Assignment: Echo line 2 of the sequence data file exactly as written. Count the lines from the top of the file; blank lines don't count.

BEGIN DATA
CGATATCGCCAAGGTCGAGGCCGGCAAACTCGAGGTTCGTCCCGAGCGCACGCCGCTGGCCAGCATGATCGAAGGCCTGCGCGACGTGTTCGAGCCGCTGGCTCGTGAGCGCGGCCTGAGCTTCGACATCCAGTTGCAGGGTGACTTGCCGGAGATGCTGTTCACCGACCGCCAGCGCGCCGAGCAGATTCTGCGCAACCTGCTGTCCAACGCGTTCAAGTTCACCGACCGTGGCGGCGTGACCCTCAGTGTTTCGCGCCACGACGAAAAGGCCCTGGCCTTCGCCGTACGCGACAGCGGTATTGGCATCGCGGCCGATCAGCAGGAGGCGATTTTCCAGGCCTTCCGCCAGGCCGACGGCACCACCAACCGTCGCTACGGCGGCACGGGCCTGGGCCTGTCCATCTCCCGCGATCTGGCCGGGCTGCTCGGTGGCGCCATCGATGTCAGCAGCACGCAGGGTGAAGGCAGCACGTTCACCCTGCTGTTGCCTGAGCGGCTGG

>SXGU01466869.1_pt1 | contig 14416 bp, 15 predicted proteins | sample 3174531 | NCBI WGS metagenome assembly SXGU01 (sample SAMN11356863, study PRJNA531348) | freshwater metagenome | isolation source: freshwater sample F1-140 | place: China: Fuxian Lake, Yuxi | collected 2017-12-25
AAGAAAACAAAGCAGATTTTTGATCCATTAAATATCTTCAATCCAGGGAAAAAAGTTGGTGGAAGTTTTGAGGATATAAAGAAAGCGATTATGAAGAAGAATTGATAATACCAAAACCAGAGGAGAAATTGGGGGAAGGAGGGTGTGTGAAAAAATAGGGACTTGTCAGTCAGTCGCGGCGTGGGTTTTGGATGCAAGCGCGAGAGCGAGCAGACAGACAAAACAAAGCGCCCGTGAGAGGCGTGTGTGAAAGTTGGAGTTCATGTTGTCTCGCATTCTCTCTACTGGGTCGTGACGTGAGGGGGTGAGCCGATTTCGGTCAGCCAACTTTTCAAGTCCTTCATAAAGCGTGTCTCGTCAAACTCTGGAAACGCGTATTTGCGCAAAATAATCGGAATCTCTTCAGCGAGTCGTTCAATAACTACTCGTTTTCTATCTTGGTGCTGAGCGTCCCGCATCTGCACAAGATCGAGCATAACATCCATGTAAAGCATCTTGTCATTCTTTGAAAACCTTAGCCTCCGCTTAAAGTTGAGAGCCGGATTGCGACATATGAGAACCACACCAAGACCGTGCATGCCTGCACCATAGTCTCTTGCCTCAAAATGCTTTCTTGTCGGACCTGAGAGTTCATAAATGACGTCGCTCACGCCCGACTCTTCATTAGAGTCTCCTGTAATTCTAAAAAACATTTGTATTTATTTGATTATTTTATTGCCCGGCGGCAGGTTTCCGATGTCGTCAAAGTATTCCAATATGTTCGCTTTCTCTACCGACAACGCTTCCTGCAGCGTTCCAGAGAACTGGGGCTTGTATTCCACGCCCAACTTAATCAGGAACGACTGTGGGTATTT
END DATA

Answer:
>SXGU01466869.1_pt1 | contig 14416 bp, 15 predicted proteins | sample 3174531 | NCBI WGS metagenome assembly SXGU01 (sample SAMN11356863, study PRJNA531348) | freshwater metagenome | isolation source: freshwater sample F1-140 | place: China: Fuxian Lake, Yuxi | collected 2017-12-25